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  • Print publication year: 2010
  • Online publication date: December 2012

6 - A different kind of war


Some of you chaps who had a rough time during the war may consider that because we were footballers we had a much better time. So we did, and I should be the last man to deny it.

Ron Burgess, Football – My Life (London: Souvenir Press, 1952), p. 62

Recently a number of historians have emphasised that from the point of view of the fighting man there were at times striking similarities between the Second and First World Wars. Trench warfare and ‘shellshock’ were not confined to the Great War; the experience of combat was often equally traumatic; and at times (especially in Normandy) casualty rates equalled or even exceeded those of the Western Front. Yet these similarities should not perhaps be overstated. One significant difference in the Second World War was the concentration of hundreds of thousands of servicemen in Britain between Dunkirk and D-Day; another was the much higher proportion of non-combatant soldiers. These men, most of whose war service was characterised largely by boredom and frustration, represented a rather different morale problem from that seen in 1914–18. The Second World War also saw a much greater recognition by government of the importance of civilian morale. These factors produced somewhat different approaches towards sport than had been seen in the first war, when professional football in particular had come under attack as frivolous and unpatriotic. In 1939–45 it was largely accepted that professional sport could help lift the morale of servicemen, war workers and civilians alike. It was only after the fall of Singapore that wartime sport came under attack both in the Daily Express and in Parliament as demonstrating the ‘smugness’ and ‘complacency’ that were undermining the war effort, and the restrictions subsequently introduced (effectively confining sport to weekends) were gradually eased as the war situation improved.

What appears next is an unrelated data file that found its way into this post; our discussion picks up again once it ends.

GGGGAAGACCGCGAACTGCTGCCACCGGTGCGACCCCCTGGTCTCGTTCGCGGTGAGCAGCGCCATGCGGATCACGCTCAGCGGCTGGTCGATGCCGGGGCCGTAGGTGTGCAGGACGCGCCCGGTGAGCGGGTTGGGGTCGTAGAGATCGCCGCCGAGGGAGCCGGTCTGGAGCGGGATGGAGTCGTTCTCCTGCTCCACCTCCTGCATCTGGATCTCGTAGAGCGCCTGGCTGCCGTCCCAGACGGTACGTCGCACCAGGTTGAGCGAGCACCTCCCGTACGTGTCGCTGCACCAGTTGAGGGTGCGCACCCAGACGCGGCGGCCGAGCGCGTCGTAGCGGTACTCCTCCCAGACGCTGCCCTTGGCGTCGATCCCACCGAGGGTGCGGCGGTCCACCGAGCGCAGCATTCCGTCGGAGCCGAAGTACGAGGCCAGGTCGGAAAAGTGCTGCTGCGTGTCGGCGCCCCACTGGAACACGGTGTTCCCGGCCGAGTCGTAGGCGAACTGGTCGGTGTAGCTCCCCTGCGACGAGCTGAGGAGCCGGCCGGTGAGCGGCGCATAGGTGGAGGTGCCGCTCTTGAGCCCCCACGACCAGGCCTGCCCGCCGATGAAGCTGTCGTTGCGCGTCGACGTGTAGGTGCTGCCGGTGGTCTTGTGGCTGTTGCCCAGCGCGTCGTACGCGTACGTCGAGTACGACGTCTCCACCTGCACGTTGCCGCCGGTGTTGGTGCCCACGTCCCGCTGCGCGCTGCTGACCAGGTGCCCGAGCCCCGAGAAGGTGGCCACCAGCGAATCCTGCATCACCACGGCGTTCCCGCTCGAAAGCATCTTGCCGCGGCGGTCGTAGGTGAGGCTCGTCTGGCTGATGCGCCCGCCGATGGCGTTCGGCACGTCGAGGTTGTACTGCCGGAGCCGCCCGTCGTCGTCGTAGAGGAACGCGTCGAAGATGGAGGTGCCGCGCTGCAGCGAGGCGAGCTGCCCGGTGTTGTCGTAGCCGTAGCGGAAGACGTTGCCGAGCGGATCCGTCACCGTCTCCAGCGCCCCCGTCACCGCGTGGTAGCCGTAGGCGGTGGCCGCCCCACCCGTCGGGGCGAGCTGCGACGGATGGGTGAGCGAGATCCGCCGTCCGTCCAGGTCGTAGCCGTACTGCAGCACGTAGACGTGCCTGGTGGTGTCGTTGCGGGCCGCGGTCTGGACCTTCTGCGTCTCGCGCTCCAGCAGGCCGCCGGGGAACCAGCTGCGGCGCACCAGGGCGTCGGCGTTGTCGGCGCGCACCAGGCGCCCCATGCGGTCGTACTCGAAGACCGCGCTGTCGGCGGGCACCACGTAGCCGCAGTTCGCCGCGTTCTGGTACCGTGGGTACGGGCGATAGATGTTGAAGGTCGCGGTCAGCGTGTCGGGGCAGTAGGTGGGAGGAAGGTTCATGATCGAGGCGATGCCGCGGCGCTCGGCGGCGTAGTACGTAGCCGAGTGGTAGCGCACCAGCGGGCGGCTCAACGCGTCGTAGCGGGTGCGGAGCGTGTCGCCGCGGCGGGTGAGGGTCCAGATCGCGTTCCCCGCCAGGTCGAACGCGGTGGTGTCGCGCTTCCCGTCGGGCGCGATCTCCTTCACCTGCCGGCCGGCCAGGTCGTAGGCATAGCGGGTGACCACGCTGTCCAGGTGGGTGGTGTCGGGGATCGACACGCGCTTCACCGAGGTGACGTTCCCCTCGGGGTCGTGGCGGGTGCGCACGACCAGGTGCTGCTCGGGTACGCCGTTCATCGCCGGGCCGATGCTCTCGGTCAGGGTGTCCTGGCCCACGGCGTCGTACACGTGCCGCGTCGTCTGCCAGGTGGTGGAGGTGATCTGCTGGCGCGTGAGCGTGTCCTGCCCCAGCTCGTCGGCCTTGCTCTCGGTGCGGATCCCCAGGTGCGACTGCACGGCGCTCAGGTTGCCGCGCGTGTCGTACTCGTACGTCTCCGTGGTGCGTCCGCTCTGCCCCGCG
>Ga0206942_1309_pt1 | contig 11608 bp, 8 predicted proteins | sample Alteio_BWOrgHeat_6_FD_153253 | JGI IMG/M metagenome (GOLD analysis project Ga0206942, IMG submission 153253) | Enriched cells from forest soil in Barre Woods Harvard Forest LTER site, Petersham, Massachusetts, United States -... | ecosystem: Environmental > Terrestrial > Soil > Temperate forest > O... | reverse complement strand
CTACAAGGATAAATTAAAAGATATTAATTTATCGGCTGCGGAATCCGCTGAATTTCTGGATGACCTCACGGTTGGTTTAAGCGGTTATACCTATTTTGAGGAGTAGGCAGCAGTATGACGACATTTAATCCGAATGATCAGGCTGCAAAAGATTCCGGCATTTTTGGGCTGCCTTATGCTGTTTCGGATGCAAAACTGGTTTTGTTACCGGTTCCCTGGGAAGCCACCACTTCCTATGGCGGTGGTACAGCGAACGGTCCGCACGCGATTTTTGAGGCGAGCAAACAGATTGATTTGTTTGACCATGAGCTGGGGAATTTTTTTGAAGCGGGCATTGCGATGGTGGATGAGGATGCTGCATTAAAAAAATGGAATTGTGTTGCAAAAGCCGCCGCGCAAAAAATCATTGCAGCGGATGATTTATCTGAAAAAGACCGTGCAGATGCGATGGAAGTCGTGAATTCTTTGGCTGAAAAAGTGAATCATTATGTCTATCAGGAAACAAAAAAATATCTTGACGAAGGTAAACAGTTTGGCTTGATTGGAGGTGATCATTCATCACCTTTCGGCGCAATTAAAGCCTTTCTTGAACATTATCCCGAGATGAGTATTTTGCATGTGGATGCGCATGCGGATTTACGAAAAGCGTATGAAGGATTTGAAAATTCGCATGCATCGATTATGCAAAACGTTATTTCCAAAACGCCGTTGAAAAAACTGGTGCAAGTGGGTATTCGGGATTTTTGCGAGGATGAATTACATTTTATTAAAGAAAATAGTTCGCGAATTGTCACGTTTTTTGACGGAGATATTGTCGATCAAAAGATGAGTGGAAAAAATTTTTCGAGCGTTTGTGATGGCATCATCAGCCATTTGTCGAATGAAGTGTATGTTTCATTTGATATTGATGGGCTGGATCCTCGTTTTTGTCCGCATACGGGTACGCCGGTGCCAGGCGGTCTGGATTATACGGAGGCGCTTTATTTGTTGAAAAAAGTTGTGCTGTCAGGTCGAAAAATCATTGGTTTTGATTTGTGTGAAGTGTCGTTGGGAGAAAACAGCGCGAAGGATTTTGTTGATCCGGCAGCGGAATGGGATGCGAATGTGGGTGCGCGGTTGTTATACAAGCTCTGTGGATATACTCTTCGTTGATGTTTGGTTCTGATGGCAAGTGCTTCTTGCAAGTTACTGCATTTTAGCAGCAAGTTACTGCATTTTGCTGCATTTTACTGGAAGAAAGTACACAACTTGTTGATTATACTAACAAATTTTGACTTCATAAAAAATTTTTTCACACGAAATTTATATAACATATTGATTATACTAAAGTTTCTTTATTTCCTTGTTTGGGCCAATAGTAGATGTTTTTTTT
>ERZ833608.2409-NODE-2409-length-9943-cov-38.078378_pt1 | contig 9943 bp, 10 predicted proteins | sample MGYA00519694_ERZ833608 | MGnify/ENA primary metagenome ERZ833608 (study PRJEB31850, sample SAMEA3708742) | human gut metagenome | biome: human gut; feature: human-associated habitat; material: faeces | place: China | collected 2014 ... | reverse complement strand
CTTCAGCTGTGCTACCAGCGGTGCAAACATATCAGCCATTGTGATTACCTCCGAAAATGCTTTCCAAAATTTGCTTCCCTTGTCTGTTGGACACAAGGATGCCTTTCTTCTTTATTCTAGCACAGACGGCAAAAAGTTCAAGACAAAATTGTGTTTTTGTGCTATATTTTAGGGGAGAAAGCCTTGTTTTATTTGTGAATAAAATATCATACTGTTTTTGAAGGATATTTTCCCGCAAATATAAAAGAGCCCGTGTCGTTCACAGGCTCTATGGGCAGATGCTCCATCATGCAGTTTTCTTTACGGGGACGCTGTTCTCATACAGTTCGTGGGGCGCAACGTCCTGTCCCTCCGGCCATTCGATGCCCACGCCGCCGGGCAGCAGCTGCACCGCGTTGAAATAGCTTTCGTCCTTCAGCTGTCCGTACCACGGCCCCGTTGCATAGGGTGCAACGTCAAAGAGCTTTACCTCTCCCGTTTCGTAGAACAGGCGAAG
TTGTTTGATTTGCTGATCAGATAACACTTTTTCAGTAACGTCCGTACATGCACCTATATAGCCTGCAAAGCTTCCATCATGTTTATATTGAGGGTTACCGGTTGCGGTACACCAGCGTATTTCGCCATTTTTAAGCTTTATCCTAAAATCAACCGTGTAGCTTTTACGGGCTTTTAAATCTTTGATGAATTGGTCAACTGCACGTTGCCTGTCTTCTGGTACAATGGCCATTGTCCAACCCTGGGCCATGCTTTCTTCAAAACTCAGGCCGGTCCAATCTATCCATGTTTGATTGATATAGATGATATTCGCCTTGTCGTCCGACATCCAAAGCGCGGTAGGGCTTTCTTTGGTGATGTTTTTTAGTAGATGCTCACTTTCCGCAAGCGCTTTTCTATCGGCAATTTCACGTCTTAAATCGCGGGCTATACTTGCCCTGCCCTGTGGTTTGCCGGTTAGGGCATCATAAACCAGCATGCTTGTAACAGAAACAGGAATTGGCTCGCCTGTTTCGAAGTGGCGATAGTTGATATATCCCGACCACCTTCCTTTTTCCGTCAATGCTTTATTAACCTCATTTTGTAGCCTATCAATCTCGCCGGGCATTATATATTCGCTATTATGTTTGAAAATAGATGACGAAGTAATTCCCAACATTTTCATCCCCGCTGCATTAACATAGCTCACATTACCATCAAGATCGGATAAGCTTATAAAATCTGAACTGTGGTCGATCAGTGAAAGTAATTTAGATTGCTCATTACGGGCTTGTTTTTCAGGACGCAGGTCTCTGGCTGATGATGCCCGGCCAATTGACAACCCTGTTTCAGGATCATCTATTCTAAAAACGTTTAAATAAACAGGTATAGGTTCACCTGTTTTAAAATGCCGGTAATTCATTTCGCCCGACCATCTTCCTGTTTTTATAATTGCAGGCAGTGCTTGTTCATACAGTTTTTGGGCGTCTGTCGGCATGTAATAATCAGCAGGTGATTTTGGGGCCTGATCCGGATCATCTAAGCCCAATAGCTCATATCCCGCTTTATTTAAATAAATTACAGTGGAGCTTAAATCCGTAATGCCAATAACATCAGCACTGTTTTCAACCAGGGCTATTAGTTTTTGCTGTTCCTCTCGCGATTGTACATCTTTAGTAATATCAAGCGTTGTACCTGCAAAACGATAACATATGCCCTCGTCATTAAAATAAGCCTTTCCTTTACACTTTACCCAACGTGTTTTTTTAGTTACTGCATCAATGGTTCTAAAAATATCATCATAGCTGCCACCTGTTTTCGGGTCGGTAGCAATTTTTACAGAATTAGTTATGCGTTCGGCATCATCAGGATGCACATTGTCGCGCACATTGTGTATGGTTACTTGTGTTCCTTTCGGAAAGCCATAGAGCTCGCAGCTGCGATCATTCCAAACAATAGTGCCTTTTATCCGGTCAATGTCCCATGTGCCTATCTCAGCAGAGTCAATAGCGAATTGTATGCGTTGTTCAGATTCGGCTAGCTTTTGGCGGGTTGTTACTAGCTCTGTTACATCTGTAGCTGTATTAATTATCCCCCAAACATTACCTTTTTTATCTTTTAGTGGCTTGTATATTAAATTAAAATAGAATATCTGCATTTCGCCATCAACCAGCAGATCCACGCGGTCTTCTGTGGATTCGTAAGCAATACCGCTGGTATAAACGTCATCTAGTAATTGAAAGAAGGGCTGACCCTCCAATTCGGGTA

In the armed forces’ attitudes towards sport both similarities and differences can be seen between the two wars. To a considerable degree the uses of sport by the services in the Second World War did replicate those seen in the Great War. Despite the introduction of increasingly sophisticated psychological testing for officer selection the army’s faith in sport as a measure of officer qualities seems, at least in the early days of the war, to have burnt almost as brightly as ever. According to Tony Pawson, when he was interviewed for officer training soon after Dunkirk, ‘“I see you captained the Winchester College cricket team. What was your batting average?” was the only query from the General presiding. “108, Sir”. “Splendid, just the sort of man we want”.’